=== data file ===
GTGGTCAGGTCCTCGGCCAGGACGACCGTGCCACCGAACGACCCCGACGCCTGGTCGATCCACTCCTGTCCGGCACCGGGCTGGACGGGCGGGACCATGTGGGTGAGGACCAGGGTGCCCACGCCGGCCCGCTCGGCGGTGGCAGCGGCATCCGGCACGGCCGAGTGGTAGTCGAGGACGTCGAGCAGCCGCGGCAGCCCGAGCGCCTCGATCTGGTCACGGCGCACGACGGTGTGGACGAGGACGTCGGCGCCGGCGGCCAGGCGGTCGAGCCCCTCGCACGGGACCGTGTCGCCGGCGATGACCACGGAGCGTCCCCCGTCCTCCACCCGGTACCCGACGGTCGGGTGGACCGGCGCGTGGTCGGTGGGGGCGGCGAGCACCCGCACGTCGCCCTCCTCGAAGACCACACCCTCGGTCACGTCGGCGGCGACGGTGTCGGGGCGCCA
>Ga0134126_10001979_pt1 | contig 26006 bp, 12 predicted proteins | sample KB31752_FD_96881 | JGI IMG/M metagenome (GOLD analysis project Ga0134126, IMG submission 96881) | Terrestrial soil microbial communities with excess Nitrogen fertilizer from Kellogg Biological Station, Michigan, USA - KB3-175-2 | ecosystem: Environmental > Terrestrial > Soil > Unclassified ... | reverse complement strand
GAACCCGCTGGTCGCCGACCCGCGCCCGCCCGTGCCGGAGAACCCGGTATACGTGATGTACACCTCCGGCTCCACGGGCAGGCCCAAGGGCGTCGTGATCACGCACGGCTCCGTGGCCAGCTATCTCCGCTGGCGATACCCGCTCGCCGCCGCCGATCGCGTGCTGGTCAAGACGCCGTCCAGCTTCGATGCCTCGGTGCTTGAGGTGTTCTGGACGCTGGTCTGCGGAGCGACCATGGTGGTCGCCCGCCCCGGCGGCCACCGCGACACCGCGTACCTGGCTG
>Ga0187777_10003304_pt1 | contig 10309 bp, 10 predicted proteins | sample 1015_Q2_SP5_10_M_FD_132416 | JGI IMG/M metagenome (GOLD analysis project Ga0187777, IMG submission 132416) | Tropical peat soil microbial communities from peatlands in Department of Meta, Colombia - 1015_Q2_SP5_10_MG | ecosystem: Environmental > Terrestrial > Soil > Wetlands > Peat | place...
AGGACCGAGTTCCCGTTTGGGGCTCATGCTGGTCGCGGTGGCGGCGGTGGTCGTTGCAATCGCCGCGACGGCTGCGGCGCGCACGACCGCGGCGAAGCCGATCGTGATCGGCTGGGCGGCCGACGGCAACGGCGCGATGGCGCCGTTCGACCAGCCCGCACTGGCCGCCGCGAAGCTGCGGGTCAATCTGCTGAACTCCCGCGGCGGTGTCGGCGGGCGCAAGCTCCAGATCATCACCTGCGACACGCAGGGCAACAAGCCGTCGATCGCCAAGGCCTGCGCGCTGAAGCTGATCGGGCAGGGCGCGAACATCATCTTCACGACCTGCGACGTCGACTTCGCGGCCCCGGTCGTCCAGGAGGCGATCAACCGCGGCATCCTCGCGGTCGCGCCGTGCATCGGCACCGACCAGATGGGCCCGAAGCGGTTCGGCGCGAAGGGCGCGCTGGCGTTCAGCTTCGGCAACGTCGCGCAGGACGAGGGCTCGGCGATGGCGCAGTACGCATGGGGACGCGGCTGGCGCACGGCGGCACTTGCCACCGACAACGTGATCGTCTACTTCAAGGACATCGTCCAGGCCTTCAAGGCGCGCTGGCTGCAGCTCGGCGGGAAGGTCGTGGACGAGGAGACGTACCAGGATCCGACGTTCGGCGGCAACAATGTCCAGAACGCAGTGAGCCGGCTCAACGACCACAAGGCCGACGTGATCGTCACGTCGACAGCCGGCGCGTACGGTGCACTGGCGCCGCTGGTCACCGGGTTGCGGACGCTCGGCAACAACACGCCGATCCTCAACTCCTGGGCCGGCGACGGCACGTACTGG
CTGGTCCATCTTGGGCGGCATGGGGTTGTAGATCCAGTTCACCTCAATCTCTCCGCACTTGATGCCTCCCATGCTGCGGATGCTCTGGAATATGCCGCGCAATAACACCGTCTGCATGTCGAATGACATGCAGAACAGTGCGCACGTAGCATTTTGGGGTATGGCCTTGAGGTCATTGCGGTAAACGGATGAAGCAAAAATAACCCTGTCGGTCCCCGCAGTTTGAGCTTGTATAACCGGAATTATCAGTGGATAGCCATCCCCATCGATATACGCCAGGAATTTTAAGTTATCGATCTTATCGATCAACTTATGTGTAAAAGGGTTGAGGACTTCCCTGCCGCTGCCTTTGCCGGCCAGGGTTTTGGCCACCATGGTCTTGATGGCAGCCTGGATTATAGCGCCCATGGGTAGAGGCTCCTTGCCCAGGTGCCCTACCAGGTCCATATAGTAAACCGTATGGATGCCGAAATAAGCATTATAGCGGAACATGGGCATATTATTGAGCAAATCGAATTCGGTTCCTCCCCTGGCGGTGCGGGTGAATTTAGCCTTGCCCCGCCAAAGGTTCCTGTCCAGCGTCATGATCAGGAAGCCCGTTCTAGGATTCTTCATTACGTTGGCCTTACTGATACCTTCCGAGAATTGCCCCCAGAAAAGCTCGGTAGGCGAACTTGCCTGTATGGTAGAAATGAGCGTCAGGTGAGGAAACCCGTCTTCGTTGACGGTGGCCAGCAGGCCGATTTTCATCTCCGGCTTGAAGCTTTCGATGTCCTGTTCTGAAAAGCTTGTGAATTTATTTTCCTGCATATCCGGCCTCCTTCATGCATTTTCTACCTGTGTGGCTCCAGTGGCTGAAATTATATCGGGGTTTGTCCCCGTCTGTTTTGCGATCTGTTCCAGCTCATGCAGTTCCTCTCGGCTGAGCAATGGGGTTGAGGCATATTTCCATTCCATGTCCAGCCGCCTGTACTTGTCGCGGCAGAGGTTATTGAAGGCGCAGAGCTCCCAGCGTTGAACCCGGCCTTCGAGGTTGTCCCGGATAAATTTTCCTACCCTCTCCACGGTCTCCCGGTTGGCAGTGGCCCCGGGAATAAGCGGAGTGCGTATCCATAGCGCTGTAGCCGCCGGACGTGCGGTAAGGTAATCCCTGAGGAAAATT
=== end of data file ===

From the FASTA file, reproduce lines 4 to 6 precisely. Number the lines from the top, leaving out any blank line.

>Ga0187777_10003304_pt1 | contig 10309 bp, 10 predicted proteins | sample 1015_Q2_SP5_10_M_FD_132416 | JGI IMG/M metagenome (GOLD analysis project Ga0187777, IMG submission 132416) | Tropical peat soil microbial communities from peatlands in Department of Meta, Colombia - 1015_Q2_SP5_10_MG | ecosystem: Environmental > Terrestrial > Soil > Wetlands > Peat | place...
AGGACCGAGTTCCCGTTTGGGGCTCATGCTGGTCGCGGTGGCGGCGGTGGTCGTTGCAATCGCCGCGACGGCTGCGGCGCGCACGACCGCGGCGAAGCCGATCGTGATCGGCTGGGCGGCCGACGGCAACGGCGCGATGGCGCCGTTCGACCAGCCCGCACTGGCCGCCGCGAAGCTGCGGGTCAATCTGCTGAACTCCCGCGGCGGTGTCGGCGGGCGCAAGCTCCAGATCATCACCTGCGACACGCAGGGCAACAAGCCGTCGATCGCCAAGGCCTGCGCGCTGAAGCTGATCGGGCAGGGCGCGAACATCATCTTCACGACCTGCGACGTCGACTTCGCGGCCCCGGTCGTCCAGGAGGCGATCAACCGCGGCATCCTCGCGGTCGCGCCGTGCATCGGCACCGACCAGATGGGCCCGAAGCGGTTCGGCGCGAAGGGCGCGCTGGCGTTCAGCTTCGGCAACGTCGCGCAGGACGAGGGCTCGGCGATGGCGCAGTACGCATGGGGACGCGGCTGGCGCACGGCGGCACTTGCCACCGACAACGTGATCGTCTACTTCAAGGACATCGTCCAGGCCTTCAAGGCGCGCTGGCTGCAGCTCGGCGGGAAGGTCGTGGACGAGGAGACGTACCAGGATCCGACGTTCGGCGGCAACAATGTCCAGAACGCAGTGAGCCGGCTCAACGACCACAAGGCCGACGTGATCGTCACGTCGACAGCCGGCGCGTACGGTGCACTGGCGCCGCTGGTCACCGGGTTGCGGACGCTCGGCAACAACACGCCGATCCTCAACTCCTGGGCCGGCGACGGCACGTACTGG
CTGGTCCATCTTGGGCGGCATGGGGTTGTAGATCCAGTTCACCTCAATCTCTCCGCACTTGATGCCTCCCATGCTGCGGATGCTCTGGAATATGCCGCGCAATAACACCGTCTGCATGTCGAATGACATGCAGAACAGTGCGCACGTAGCATTTTGGGGTATGGCCTTGAGGTCATTGCGGTAAACGGATGAAGCAAAAATAACCCTGTCGGTCCCCGCAGTTTGAGCTTGTATAACCGGAATTATCAGTGGATAGCCATCCCCATCGATATACGCCAGGAATTTTAAGTTATCGATCTTATCGATCAACTTATGTGTAAAAGGGTTGAGGACTTCCCTGCCGCTGCCTTTGCCGGCCAGGGTTTTGGCCACCATGGTCTTGATGGCAGCCTGGATTATAGCGCCCATGGGTAGAGGCTCCTTGCCCAGGTGCCCTACCAGGTCCATATAGTAAACCGTATGGATGCCGAAATAAGCATTATAGCGGAACATGGGCATATTATTGAGCAAATCGAATTCGGTTCCTCCCCTGGCGGTGCGGGTGAATTTAGCCTTGCCCCGCCAAAGGTTCCTGTCCAGCGTCATGATCAGGAAGCCCGTTCTAGGATTCTTCATTACGTTGGCCTTACTGATACCTTCCGAGAATTGCCCCCAGAAAAGCTCGGTAGGCGAACTTGCCTGTATGGTAGAAATGAGCGTCAGGTGAGGAAACCCGTCTTCGTTGACGGTGGCCAGCAGGCCGATTTTCATCTCCGGCTTGAAGCTTTCGATGTCCTGTTCTGAAAAGCTTGTGAATTTATTTTCCTGCATATCCGGCCTCCTTCATGCATTTTCTACCTGTGTGGCTCCAGTGGCTGAAATTATATCGGGGTTTGTCCCCGTCTGTTTTGCGATCTGTTCCAGCTCATGCAGTTCCTCTCGGCTGAGCAATGGGGTTGAGGCATATTTCCATTCCATGTCCAGCCGCCTGTACTTGTCGCGGCAGAGGTTATTGAAGGCGCAGAGCTCCCAGCGTTGAACCCGGCCTTCGAGGTTGTCCCGGATAAATTTTCCTACCCTCTCCACGGTCTCCCGGTTGGCAGTGGCCCCGGGAATAAGCGGAGTGCGTATCCATAGCGCTGTAGCCGCCGGACGTGCGGTAAGGTAATCCCTGAGGAAAATT